"Disney's something to be a little alarmed about. It's not just a little theme park anymore. It's now an ethic and outlook and strategy that goes way beyond central Florida.""The first rule of hurricane coverage is that every broadcast must begin with palm trees bending in the wind.""They have a crystalline sense of right and wrong; it disappears when they walk out the door with their M.B.A."
Born and raised in Plantation, Florida, of Norwegian heritage, Hiaasen was the first of four children and the son of a lawyer, Kermit Odel, and teacher, Patricia. He married Connie Lyford just after high-school graduation and entered Emory University in 1970, where he contributed numerous satiric pieces to the school newspaper, The Emory Wheel. In 1972 he transferred to the University of Florida, where he wrote for The Independent Florida Alligator. Hiaasen graduated in 1974 with a degree in journalism. Carl and Connie divorced in 1996, and he married Fenia Clizer in 1999. He has one son from each of his two marriages.
He was a reporter for Cocoa Today (Cocoa, Florida) for two years beginning in 1974, then was hired by the Miami Herald in 1976, where he still () works. In 1979 he switched to investigative journalism, initially focusing on property development and the construction industry, exposing schemes to despoil the natural beauty of Florida for profit; several of his novels have plots based on such themes. He began writing a regular column in 1985; initially three times a week, but after the success of his novels, he cut back to weekly.
After becoming an investigative reporter, Hiassen began to write novels. His first three were co-written by fellow journalist Bill Montalbano: Powder Burn (1981), Trap Line (1981), and A Death in China (1986). Montalbano accepted a job as a foreign correspondent in 1986 and Hiaasen wrote his first solo novel, Tourist Season, where most of the themes and style used in subsequent books were introduced.
Hiaasen's fiction mirrors his concerns as a journalist and Floridian. His novels have been classified as "environmental thrillers" and are usually found on the mystery shelves in bookshops, although they can just as well be read as mainstream reflections of contemporary life. His books have been published in 33 different languages.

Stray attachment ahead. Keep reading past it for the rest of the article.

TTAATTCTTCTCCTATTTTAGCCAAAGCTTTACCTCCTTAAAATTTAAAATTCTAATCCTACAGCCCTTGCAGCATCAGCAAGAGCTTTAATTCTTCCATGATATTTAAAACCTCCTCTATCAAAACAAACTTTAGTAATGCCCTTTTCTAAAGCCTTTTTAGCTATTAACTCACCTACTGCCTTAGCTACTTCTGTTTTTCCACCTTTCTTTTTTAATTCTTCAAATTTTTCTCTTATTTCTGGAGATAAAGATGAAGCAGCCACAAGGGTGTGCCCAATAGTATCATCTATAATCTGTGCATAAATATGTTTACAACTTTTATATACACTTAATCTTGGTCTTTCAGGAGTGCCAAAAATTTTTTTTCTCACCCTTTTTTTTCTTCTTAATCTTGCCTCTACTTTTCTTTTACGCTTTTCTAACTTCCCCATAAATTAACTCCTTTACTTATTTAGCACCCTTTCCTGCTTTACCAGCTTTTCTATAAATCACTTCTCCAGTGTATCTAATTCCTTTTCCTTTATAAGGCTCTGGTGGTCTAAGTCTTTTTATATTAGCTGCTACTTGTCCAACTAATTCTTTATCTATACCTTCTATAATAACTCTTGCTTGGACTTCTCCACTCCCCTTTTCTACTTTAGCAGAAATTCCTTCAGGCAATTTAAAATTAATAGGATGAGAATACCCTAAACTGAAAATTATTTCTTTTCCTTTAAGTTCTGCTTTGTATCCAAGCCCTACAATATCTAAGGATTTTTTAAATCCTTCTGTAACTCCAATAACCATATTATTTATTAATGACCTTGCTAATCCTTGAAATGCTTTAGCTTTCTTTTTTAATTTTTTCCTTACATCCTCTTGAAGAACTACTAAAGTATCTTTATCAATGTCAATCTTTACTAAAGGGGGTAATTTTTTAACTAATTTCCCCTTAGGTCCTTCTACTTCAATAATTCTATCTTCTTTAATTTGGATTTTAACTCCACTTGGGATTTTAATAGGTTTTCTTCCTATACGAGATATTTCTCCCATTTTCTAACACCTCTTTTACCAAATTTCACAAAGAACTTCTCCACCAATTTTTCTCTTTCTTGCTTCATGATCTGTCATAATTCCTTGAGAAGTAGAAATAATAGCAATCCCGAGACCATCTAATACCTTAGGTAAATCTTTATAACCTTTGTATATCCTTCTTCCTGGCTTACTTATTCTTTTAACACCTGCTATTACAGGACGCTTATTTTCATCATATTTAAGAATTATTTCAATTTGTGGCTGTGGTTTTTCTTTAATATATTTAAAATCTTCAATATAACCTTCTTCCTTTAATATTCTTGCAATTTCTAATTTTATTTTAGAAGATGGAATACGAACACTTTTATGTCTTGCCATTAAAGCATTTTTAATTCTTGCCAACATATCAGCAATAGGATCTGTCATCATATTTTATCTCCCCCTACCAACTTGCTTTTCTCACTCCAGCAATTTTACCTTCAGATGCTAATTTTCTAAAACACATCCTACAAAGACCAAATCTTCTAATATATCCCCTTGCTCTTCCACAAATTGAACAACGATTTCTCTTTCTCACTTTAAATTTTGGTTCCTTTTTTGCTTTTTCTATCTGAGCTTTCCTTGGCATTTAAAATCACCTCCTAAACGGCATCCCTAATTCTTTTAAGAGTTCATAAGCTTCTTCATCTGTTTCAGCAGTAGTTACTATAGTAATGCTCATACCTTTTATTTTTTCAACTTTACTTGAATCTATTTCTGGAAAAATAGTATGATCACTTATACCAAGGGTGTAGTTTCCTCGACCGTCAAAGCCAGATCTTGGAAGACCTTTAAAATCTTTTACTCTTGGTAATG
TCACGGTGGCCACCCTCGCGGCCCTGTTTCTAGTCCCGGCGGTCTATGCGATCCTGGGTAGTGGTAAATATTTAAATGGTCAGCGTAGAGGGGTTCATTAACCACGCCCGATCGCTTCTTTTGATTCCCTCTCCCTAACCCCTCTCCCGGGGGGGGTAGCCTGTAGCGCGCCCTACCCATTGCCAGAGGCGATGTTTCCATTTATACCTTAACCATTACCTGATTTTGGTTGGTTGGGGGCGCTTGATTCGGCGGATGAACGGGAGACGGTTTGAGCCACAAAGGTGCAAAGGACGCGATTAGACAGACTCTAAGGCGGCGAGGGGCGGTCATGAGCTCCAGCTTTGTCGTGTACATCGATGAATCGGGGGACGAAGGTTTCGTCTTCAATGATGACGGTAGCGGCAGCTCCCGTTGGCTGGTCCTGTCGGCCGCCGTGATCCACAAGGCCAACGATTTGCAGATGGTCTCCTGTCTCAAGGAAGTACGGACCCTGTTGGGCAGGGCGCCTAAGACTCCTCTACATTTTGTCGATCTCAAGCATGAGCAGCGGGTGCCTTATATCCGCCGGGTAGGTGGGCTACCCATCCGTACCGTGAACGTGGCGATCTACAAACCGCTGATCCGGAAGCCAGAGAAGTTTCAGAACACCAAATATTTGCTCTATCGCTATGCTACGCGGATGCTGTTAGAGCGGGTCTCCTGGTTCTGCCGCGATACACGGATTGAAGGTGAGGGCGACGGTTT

He said this about Florida: "The Sunshine State is a paradise of scandals teeming with drifters, deadbeats, and misfits drawn here by some dark primordial calling like demented trout. And you'd be surprised how many of them decide to run for public office."
Hiaasen's Florida is a hive of greedy businessmen, corrupt politicians, dumb blondes, apathetic retirees, intellectually challenged tourists, hard-luck redneck cooters, and militant ecoteurs. It is the same Florida of John D. MacDonald and Travis McGee, but aged another 20 years and viewed with a more satiric or sardonic eye.
Hiaasen's first venture into writing children's novels was Hoot, which received the Newbery Honor Award and was made into a movie, with Jimmy Buffett playing the role of a classroom teacher. Hiaasen's second children's novel was Flush, and his most recent was Scat. Hiaasen's young adult novels follow the theme of environmental issues. They also have his characteristic unique characters and some theme of adventure.
Hiaasen worked for several years with British theatre producers for the adaptation of his bestseller Lucky You; the resulting play includes music by Loudon Wainwright III, and premiered at the Edinburgh Festival Fringe 2008.
In addition to writing, Hiaasen also does speaking engagements and lectures.
"Hoot," Hiassen's first book for young readers, has won both a Newbery Honor from the Association for Library Service to Children and won the 2005 Rebecca Caudill Young Readers' Book Award, selected for the latter honor by school-age children (grades 4-8) in the U.S. State of Illinois.